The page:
Denne informasjonen er utarbeidet av IG, forretningsnavnet til IG Markets Limited. I tillegg til disclaimeren nedenfor, inneholder ikke denne siden oversikt over kurser, eller tilbud om, eller oppfordring til, en transaksjon i noe finansielt instrument. IG påtar seg intet ansvar for handlinger basert på disse kommentarene og for eventuelle konsekvenser som et resultat av dette. Ingen garanti gis for nøyaktigheten eller fullstendigheten av denne informasjonen. Personer som handler ut i fra denne informasjonen gjør det på egen risiko. Forskning gitt her tar ikke hensyn til spesifikke investeringsmål, finansiell situasjon og behov som angår den enkelte person som mottar dette. Denne informasjonen er ikke utarbeidet i samsvar med regelverket for investeringsanalyser, så derfor er denne informasjonen ansett å være markedsføringsmateriale. Selv om vi ikke er hindret i å handle i forkant av våre anbefalinger, ønsker vi ikke å dra nytte av dem før de blir levert til våre kunder. Se fullstendig disclaimer og kvartalsvis oppsummering.
However, unlike yesterday’s Congress facing testimony, last night’s meeting was a complete regurgitation, meaning the kick the US markets saw from the ‘high degree of monetary accommodation remaining warranted’ statement was already factored in and left markets flat and unresponsive.
It did however see the eight-week rotation thematic of the breakdown in high price momentum plays accelerate. There is no doubt global markets are starting to position themselves for a shift away from high growth into defensive plays. The breakdown in high price momentum stocks like Tesla, Amazon, Twitter, E*TRADE coupled with the falls seen in LinkedIn and Yahoo Inc. in the last eight weeks are signs that the US is looking to safe-guard profits and that a new thematic of trade is brewing – the return of capital.
This is an interesting dilemma for Australian investors in Australian stocks; the return of capital trade has been the trade for last three years. The development of this in the US suggests that the carry trade from the US and Japan is likely to continue to support the dividend players, despite the fact they are on the limiter on yield metrics. If the RBA does flick the switch on rates over the coming months, this trade is likely to fade as Australian bonds look very attractive and an increased yield will pull yield hunters out of equities; foreign investors are also not entitled to franking credits, which is a double hit and an area to watch.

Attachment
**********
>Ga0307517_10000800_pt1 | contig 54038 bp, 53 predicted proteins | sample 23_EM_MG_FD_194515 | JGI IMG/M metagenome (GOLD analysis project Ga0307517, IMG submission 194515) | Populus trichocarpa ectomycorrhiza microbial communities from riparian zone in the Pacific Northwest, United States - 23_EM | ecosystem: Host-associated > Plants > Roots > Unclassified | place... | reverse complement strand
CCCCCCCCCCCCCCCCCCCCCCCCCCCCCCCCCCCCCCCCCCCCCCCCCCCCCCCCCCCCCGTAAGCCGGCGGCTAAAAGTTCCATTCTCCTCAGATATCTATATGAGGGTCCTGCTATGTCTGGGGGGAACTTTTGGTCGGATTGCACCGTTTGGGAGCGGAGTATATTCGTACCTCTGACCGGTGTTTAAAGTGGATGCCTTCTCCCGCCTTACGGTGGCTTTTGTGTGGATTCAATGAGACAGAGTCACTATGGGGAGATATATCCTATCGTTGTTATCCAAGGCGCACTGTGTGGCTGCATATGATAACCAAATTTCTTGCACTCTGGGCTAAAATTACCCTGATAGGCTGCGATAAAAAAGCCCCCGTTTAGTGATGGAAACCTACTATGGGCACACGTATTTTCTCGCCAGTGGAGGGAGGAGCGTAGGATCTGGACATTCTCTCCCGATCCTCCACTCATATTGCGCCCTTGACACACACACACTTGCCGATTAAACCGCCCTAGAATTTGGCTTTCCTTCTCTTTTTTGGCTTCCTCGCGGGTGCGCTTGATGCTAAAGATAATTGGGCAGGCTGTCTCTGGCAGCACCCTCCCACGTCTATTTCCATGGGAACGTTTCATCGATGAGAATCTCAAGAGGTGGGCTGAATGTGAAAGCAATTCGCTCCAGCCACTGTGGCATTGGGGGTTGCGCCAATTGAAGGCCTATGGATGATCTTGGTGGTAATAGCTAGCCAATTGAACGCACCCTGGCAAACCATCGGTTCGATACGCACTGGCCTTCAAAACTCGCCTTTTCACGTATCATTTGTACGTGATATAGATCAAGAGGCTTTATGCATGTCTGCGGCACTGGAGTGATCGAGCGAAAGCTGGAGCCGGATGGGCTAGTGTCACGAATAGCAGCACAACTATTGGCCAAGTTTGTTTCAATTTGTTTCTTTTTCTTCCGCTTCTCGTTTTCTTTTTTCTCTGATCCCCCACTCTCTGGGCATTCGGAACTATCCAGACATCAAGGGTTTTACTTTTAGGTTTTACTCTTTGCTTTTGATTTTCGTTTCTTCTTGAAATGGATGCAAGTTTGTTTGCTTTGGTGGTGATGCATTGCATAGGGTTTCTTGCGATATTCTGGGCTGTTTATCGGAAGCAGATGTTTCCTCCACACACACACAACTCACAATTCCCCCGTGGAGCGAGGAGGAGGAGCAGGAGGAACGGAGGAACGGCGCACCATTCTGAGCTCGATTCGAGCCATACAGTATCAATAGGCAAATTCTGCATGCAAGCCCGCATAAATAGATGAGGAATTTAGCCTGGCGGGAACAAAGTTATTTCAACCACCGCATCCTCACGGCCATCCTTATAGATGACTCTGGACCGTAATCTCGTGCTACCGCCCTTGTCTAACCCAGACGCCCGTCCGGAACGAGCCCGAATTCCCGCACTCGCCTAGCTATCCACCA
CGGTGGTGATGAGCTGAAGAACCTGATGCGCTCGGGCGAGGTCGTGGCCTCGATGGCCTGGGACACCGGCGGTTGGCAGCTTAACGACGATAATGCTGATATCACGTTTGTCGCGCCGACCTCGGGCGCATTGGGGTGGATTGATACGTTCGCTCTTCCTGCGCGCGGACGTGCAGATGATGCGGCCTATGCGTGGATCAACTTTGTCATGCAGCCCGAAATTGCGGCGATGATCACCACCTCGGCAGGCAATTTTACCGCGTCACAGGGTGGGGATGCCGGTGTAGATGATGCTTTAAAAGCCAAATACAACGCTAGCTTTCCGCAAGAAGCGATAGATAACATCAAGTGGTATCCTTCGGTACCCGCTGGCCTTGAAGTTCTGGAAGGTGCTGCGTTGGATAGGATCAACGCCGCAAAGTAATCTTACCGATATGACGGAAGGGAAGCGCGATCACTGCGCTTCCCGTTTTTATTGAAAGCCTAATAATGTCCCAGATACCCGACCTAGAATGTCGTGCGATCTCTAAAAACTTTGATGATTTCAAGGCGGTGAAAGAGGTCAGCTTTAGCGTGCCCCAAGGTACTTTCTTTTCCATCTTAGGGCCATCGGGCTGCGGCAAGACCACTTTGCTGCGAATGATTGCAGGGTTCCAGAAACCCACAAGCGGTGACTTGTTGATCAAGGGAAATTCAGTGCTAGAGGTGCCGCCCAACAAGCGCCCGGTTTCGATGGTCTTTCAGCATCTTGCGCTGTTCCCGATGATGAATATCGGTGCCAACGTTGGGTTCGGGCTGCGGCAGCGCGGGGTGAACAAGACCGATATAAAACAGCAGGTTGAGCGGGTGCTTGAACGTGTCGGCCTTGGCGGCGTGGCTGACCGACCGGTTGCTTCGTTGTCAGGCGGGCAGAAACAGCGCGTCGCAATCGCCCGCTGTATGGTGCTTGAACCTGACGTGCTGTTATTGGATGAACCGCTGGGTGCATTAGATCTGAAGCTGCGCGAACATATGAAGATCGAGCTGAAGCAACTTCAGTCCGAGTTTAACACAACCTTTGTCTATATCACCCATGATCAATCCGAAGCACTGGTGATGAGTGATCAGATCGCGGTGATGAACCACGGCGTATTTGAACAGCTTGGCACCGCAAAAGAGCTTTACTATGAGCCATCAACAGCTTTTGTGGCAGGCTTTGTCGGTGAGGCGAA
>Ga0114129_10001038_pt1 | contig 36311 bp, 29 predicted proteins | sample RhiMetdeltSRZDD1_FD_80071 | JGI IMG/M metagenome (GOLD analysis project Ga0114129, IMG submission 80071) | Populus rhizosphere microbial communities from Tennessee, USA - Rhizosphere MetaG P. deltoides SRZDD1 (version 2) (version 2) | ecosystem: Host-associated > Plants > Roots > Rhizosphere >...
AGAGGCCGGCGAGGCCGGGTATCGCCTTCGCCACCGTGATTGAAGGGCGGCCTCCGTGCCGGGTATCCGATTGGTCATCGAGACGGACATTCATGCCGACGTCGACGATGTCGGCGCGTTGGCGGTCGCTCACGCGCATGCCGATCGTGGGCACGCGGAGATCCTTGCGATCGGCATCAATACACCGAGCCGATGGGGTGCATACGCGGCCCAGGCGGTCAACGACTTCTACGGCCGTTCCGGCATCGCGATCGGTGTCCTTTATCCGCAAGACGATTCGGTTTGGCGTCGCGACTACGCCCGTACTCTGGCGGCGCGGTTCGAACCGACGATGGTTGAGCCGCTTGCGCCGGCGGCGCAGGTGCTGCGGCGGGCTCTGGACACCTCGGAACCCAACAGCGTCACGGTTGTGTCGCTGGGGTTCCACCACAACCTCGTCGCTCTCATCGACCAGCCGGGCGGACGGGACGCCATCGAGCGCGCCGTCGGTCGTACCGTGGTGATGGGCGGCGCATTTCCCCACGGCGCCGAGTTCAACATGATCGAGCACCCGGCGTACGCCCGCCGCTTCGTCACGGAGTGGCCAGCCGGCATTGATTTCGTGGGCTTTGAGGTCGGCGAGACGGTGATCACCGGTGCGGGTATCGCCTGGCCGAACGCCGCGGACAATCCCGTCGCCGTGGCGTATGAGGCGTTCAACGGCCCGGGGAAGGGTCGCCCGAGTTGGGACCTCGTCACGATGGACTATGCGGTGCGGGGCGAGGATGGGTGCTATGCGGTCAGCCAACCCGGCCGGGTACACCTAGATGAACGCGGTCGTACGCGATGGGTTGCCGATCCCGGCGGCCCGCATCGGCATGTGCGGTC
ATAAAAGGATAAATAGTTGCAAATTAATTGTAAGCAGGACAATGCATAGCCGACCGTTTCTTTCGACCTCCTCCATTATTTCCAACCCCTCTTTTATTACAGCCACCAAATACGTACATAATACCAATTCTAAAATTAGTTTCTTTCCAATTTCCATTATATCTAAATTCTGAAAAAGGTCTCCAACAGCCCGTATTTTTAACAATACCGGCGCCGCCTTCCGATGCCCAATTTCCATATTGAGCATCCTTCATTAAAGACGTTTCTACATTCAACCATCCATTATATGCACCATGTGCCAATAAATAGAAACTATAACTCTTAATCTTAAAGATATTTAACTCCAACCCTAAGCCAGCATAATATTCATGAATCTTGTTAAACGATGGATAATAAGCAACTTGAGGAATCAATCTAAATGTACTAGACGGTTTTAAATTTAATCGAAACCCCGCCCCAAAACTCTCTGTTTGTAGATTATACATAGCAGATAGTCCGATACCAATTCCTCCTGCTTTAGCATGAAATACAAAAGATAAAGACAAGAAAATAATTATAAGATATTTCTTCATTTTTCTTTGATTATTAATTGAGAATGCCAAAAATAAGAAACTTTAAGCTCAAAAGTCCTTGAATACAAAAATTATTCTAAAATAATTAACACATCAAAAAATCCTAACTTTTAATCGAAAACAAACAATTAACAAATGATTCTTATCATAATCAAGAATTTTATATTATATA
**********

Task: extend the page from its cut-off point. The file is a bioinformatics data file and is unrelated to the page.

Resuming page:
On the topic of central banks, Mario Draghi has done it again, creating a massive bearish reversal on EUR/USD at $1.40. His statement saw the pair falling over 1.4 cents as he cleared the decks for a certain rate cut in June. Deflation continues to stalk the periphery and Draghi himself singled out the effect that the currency is having on the zone. ‘The strength of the exchange rate in the context of low inflation is cause for serious concern.’ The direct link between the EUR and inflation means there is only one option at the June meeting and that is for the pre-stated increase to monetary accommodation. This will be a DAX and CAC positive considering the export-driven, manufacturing-based economies they are.
On the flipside of imminent central bank easing, the RBA will be watched for signs of hawkishness in the minutes today. Despite the fact that the statement on Tuesday was almost a carbon copy of the April statement, further colour on how the bank sees the east coast recovery and the rise of the housing market should be laid out. Whether the employment reads over the last three months are instilling confidence in the consumer credit market is yet to be seen. Finally how it sees China tracking and the fact that imports are still holding, and if record iron ore shipments are still supporting the underlying economy are still in question.
Any signs of hawkishness will confirm the rise in the AUD. Since the rate decision on Tuesday the AUD has seen positive moments on China data and employment data; today’s minutes could confirm this rise.
Ahead of the Australian Open
We are currently calling the Aussie market down nine points to 5468 on the 10:00am bell (AEST) as iron ore falls to its lowest level since October 2012. The price has now lost 23% year-to-date and that isn’t offset when converted to AUD. At US$103.70 a tonne (A$110.54) margins are still chunky, however it is a concern that collateral at Chinese ports is dwindling by the day and a further collapse is possible. Materials are the plays to watch today and are likely to drag.
ANZ and Macquarie are both turning ex-dividend and this too will drag on the market, so don’t be concerned to see ANZ falling by more than 2%.